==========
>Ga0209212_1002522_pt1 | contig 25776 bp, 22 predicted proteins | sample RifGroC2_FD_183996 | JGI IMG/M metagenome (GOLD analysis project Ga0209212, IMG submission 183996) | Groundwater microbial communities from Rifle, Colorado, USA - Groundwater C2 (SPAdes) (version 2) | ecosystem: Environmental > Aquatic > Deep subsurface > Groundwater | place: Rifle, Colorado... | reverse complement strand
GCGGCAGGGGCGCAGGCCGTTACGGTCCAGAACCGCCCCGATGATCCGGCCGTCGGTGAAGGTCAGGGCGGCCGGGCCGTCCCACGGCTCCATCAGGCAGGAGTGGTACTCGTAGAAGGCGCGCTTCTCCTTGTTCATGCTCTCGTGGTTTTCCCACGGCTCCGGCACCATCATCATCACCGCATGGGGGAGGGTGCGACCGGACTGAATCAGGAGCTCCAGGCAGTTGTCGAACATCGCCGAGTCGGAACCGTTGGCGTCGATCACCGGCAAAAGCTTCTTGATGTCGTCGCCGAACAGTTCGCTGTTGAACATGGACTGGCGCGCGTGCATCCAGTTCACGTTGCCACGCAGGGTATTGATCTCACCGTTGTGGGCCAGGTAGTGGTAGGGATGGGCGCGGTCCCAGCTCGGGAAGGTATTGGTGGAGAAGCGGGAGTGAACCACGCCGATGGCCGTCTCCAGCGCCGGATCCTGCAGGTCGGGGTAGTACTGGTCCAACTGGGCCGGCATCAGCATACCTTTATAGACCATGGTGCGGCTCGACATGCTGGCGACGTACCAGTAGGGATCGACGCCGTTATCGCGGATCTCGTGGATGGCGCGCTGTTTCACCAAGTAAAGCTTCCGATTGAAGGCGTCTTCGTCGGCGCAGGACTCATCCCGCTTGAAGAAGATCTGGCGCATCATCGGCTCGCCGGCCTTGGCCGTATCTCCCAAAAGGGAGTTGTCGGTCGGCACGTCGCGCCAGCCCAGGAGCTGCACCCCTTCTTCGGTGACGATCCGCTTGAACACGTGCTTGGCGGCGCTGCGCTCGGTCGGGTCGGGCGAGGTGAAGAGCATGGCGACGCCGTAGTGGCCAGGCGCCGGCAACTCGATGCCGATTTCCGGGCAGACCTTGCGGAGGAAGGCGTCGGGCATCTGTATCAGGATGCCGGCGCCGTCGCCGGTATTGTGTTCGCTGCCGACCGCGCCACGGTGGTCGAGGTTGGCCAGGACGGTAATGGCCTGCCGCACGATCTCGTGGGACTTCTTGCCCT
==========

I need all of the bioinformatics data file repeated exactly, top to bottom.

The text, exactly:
>Ga0209212_1002522_pt1 | contig 25776 bp, 22 predicted proteins | sample RifGroC2_FD_183996 | JGI IMG/M metagenome (GOLD analysis project Ga0209212, IMG submission 183996) | Groundwater microbial communities from Rifle, Colorado, USA - Groundwater C2 (SPAdes) (version 2) | ecosystem: Environmental > Aquatic > Deep subsurface > Groundwater | place: Rifle, Colorado... | reverse complement strand
GCGGCAGGGGCGCAGGCCGTTACGGTCCAGAACCGCCCCGATGATCCGGCCGTCGGTGAAGGTCAGGGCGGCCGGGCCGTCCCACGGCTCCATCAGGCAGGAGTGGTACTCGTAGAAGGCGCGCTTCTCCTTGTTCATGCTCTCGTGGTTTTCCCACGGCTCCGGCACCATCATCATCACCGCATGGGGGAGGGTGCGACCGGACTGAATCAGGAGCTCCAGGCAGTTGTCGAACATCGCCGAGTCGGAACCGTTGGCGTCGATCACCGGCAAAAGCTTCTTGATGTCGTCGCCGAACAGTTCGCTGTTGAACATGGACTGGCGCGCGTGCATCCAGTTCACGTTGCCACGCAGGGTATTGATCTCACCGTTGTGGGCCAGGTAGTGGTAGGGATGGGCGCGGTCCCAGCTCGGGAAGGTATTGGTGGAGAAGCGGGAGTGAACCACGCCGATGGCCGTCTCCAGCGCCGGATCCTGCAGGTCGGGGTAGTACTGGTCCAACTGGGCCGGCATCAGCATACCTTTATAGACCATGGTGCGGCTCGACATGCTGGCGACGTACCAGTAGGGATCGACGCCGTTATCGCGGATCTCGTGGATGGCGCGCTGTTTCACCAAGTAAAGCTTCCGATTGAAGGCGTCTTCGTCGGCGCAGGACTCATCCCGCTTGAAGAAGATCTGGCGCATCATCGGCTCGCCGGCCTTGGCCGTATCTCCCAAAAGGGAGTTGTCGGTCGGCACGTCGCGCCAGCCCAGGAGCTGCACCCCTTCTTCGGTGACGATCCGCTTGAACACGTGCTTGGCGGCGCTGCGCTCGGTCGGGTCGGGCGAGGTGAAGAGCATGGCGACGCCGTAGTGGCCAGGCGCCGGCAACTCGATGCCGATTTCCGGGCAGACCTTGCGGAGGAAGGCGTCGGGCATCTGTATCAGGATGCCGGCGCCGTCGCCGGTATTGTGTTCGCTGCCGACCGCGCCACGGTGGTCGAGGTTGGCCAGGACGGTAATGGCCTGCCGCACGATCTCGTGGGACTTCTTGCCCT